Jesus said “streetwise people are more shrewd in relation to their own kind than the sons of light. I want you to be smart in the same way.” Are we? Shrewd begin with understanding the times. If Christians are exiles in a land of exile, the first implication is that a lot of us are guilty of whittling rotten wood.
In 605 BC, Nebuchadnezzar II became ruler of the Babylonian Empire. He defeated the Egyptian army with the result that Judah, a vassal state of Egypt, came under his control. Nebuchadnezzar had built Babylon by plundering other cities, so Jerusalem was next in line. In 597 the Babylonians swept into Jerusalem for the first of three deportations. The initial one included King Jeconiah and his court.
Exile should not have come as a surprise. For hundreds of years God had prophesied the fall of Jerusalem. Exile meant the judgment had come to pass. This was tough for some of the Jewish leaders to admit, so they denied the deportment was exile. They assured the Jews it was a brief excursion and would prove temporary. One such prophet, Hananiah, predicted that within two years the Jews would return to Judea and Jerusalem would be restored. But God begged to differ. Through the prophet Jeremiah, he explicitly called the Jews “exiles whom I have sent into exile from Jerusalem to Babylon” (Jer. 29:4). He told the Jews to “seek the welfare of the city where I have sent you into exile” (29:7). They were to ignore their leaders. “Do not let your prophets in your midst and your diviners deceive you, and do not listen to the dreams which they dream. They are prophesying lies to you in my name. I have not sent them” (Jer. 29:8-9).
It’s not easy to ignore some of our recognized religious leaders. Exile was God’s plan for renewal (Jer. 29:10-14). Renewal is Greek for the Latin innovation. In his highly acclaimed book, “The Innovator’s Dilemma,” Harvard professor Clayton Christensen writes how this requires disruption, which presents a dilemma. Leaders of established institutions tend to resist disruption since it upends their system. They have a tendency to protect assets (i.e., jobs) and embrace only sustaining technologies that make incremental improvements. If the church is operating in exile, the implication is some of today’s religious leaders will protect their turf rather than admit failure.
I regret not giving this more consideration over the years, especially as a consultant. Albert Einstein said you could not solve a problem in the frame that created it. You only solve problems by reframing them. I have consulted with pastors and parachurch staff who wanted to engage culture. We reframed the gospel as a broader story about reality and often saw success. Success however rattled supervisors who saw their programs being upended. In many cases, the staff I was working with was told to return to the fold or resign. Their leaders were not interested in reframing paradigms. They were looking for new programs. Consequently, I’ve been instrumental in getting 40 to 50 pastors and parachurch staff thrown out of work. Not very shrewd.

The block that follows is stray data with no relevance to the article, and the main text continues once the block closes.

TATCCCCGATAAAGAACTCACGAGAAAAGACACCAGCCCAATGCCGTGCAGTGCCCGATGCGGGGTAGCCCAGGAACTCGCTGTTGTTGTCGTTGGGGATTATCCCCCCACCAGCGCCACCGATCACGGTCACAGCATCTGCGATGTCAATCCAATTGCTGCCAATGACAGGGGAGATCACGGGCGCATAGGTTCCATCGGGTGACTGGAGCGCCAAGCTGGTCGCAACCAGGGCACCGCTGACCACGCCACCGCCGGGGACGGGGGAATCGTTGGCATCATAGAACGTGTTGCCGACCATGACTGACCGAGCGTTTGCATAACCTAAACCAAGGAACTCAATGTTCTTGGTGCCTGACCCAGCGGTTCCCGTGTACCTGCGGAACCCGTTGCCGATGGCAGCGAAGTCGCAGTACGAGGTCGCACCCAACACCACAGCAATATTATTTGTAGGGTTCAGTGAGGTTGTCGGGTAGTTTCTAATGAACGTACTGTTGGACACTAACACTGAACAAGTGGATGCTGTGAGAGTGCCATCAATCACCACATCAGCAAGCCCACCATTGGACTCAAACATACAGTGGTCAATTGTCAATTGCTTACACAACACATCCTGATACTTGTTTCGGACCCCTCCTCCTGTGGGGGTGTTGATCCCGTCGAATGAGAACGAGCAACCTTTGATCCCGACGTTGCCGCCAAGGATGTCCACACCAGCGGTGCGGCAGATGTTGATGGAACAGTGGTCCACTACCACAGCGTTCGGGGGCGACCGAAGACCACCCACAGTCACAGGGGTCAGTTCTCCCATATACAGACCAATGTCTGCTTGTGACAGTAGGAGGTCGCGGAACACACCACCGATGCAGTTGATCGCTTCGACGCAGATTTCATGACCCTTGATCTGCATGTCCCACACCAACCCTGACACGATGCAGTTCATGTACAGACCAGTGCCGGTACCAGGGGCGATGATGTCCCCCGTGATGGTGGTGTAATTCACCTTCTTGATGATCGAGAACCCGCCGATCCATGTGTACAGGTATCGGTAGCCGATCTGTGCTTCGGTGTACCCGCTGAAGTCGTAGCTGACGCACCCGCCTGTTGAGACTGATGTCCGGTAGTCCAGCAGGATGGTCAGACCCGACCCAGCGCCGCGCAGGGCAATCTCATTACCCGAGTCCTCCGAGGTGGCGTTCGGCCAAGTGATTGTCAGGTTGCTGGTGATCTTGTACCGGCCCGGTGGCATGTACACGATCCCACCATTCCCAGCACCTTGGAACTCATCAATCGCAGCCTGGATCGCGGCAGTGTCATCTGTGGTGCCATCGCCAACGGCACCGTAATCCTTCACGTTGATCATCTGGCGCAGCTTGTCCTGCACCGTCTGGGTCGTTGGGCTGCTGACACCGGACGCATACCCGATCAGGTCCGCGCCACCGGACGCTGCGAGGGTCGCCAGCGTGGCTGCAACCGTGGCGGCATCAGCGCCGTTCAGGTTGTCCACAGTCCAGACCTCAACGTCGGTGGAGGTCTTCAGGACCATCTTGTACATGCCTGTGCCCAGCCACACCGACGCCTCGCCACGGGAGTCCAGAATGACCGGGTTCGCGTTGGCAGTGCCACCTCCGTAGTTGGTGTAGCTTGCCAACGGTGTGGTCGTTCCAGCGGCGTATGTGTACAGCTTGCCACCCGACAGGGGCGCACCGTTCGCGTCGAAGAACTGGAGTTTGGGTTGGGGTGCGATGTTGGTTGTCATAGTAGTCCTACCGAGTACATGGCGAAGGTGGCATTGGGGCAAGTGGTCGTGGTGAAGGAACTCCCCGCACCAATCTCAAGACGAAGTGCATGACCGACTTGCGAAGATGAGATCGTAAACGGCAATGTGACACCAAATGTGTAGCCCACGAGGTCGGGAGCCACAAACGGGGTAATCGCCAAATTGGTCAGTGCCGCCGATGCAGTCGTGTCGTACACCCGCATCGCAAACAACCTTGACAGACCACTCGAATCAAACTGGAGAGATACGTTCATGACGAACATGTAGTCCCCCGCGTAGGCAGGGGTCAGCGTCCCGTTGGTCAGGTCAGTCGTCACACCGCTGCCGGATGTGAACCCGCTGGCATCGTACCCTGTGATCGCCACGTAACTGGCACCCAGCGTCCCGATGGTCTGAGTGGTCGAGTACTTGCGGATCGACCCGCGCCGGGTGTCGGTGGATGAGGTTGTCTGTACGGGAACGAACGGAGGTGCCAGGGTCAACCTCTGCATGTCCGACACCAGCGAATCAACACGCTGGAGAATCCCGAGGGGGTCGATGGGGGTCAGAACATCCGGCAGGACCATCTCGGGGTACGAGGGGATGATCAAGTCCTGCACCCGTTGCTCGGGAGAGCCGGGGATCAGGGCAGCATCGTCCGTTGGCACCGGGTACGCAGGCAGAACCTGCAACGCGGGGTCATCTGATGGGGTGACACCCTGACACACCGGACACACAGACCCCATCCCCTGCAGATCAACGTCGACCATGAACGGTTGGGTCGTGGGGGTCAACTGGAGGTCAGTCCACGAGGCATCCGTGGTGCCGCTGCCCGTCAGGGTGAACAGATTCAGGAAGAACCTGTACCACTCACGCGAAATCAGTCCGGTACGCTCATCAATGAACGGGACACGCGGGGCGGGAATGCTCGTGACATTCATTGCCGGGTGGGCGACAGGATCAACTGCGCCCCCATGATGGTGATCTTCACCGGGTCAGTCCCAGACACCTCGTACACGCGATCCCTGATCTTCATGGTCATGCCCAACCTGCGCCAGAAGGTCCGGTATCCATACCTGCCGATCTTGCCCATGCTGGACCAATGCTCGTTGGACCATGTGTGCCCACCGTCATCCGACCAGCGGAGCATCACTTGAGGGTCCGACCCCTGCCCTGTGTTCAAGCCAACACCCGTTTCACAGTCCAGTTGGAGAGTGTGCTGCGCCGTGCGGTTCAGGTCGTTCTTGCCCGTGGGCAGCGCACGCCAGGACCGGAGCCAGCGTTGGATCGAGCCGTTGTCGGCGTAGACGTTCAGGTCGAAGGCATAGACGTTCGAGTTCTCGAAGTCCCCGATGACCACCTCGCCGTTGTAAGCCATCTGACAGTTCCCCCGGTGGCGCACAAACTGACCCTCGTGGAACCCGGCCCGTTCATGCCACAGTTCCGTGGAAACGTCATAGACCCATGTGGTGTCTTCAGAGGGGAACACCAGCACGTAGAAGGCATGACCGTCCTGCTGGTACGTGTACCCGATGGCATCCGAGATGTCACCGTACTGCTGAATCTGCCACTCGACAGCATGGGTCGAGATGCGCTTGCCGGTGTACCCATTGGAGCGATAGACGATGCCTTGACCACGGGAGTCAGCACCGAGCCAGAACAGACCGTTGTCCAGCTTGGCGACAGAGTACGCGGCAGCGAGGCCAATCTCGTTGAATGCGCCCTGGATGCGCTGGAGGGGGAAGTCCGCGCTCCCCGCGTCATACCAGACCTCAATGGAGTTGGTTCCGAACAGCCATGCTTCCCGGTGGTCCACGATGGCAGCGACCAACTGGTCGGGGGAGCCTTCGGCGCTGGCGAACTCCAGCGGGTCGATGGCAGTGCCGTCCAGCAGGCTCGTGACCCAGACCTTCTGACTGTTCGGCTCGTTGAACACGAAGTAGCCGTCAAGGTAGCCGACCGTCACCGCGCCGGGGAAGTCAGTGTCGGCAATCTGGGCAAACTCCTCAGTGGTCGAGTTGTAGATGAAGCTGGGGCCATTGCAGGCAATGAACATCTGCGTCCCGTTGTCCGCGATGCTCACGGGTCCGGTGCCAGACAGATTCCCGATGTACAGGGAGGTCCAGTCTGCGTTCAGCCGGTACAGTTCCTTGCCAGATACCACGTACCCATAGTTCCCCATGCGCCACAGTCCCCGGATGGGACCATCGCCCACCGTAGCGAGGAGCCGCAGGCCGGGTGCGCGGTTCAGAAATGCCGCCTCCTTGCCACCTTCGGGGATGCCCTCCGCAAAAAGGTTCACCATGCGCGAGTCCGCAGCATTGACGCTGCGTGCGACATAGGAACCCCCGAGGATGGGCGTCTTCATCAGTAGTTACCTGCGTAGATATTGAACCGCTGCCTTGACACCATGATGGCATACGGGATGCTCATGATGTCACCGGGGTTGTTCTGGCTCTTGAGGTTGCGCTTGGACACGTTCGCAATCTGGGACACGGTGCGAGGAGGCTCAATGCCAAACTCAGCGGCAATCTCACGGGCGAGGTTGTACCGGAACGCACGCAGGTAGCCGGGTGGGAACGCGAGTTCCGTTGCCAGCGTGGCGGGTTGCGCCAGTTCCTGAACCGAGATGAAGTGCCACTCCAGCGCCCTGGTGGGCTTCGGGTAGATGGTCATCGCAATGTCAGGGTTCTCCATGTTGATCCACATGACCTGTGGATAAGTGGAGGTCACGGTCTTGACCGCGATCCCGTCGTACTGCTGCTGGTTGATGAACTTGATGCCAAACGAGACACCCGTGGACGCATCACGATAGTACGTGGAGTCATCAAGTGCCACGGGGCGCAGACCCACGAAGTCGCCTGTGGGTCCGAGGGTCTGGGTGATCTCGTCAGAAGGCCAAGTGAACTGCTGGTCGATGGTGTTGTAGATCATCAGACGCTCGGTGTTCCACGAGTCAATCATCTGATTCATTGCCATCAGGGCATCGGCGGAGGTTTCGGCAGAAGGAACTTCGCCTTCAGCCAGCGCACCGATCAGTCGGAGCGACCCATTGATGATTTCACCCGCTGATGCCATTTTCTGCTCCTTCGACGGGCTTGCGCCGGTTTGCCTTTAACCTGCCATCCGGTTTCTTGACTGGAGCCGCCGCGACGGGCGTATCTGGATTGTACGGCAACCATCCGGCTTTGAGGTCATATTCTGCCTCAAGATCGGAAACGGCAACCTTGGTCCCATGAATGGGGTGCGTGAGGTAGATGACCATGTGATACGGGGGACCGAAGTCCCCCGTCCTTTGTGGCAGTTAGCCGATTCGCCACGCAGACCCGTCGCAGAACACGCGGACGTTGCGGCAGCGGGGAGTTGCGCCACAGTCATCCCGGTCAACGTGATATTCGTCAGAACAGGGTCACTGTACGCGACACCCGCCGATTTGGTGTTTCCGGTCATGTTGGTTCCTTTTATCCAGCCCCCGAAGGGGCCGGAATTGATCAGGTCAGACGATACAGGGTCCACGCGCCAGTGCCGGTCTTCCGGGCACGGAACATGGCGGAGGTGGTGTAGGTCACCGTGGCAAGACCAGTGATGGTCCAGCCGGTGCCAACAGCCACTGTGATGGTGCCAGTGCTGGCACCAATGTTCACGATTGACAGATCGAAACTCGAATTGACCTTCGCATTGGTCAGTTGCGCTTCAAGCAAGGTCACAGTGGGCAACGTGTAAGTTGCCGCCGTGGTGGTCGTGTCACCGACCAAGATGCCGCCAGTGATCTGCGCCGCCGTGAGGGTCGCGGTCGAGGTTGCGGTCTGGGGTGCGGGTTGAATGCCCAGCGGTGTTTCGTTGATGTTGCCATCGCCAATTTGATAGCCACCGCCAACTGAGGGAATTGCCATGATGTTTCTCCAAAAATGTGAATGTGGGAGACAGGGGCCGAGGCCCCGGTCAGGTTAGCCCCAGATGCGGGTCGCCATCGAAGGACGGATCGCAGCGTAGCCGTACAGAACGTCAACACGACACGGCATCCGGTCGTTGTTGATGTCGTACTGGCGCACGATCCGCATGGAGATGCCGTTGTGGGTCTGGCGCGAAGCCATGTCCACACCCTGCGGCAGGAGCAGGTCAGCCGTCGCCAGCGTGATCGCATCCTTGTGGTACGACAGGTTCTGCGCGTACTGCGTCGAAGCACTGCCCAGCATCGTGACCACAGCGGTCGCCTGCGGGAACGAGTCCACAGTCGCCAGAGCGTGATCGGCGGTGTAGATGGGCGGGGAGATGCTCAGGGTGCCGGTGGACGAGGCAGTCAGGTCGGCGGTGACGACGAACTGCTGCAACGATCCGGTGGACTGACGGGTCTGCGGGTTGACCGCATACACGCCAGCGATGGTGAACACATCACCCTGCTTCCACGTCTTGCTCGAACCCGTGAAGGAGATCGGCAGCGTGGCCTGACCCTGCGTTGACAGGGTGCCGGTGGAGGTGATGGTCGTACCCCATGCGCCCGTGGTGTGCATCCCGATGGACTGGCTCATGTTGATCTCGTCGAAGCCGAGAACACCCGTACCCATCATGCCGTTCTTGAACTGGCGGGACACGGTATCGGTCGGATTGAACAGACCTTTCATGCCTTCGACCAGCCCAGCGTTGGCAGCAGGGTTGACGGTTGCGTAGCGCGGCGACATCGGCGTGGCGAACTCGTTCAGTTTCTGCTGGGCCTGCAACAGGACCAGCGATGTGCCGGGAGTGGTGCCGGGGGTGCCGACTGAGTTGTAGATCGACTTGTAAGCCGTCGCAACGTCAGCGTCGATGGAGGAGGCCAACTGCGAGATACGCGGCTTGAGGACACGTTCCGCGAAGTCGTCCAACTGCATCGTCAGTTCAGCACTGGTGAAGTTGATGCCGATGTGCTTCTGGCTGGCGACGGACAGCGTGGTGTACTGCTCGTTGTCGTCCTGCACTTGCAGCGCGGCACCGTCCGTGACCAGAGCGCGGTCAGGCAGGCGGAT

I’m not called to a ministry of getting people canned. I failed to take into account that trying to renew established organizations is often simply whittling rotten wood. The implication from exile is that religious leaders are going to be more likely to try to tweak the system, urging believers to be more determined and to work harder, rather than admit failure and overturn the system. Looking back, I wish I had more carefully gauged the kind of wood I was working with. Neil Postman said any change is total change. Innovation is total change, requiring repudiation of established assumptions. It is a rare individual who does this, but my friend Tom Nelson fits the bill.
Tom wrote “Work Matters,” a book about faith and work. Yet in researching the subject of work, Tom realized he had long overlooked the contributions of the European Reformers. I understand this, as Tom and I went to the same seminary. We didn’t learn much about the work of the Reformers. In fact, some of our professors seemed highly allergic to them. Tom’s admission is a repudiation of much of our educational tradition, and rightly so. But it takes a very secure individual to do this, and that describes Tom. Working with his church has proven to be whittling good wood.
Tim Keller says the best way to make new Christians is to make new churches, but with the right DNA. Being shrewd to whittle good wood is part of the right DNA. Yes, this will often prove disruptive and require repudiation of some paradigms, but that’s how reality works. Repudiation is what sociologists say is part of a paradigm shift. Such shifts require a long time – the second implication from exile. And the subject of next week’s column.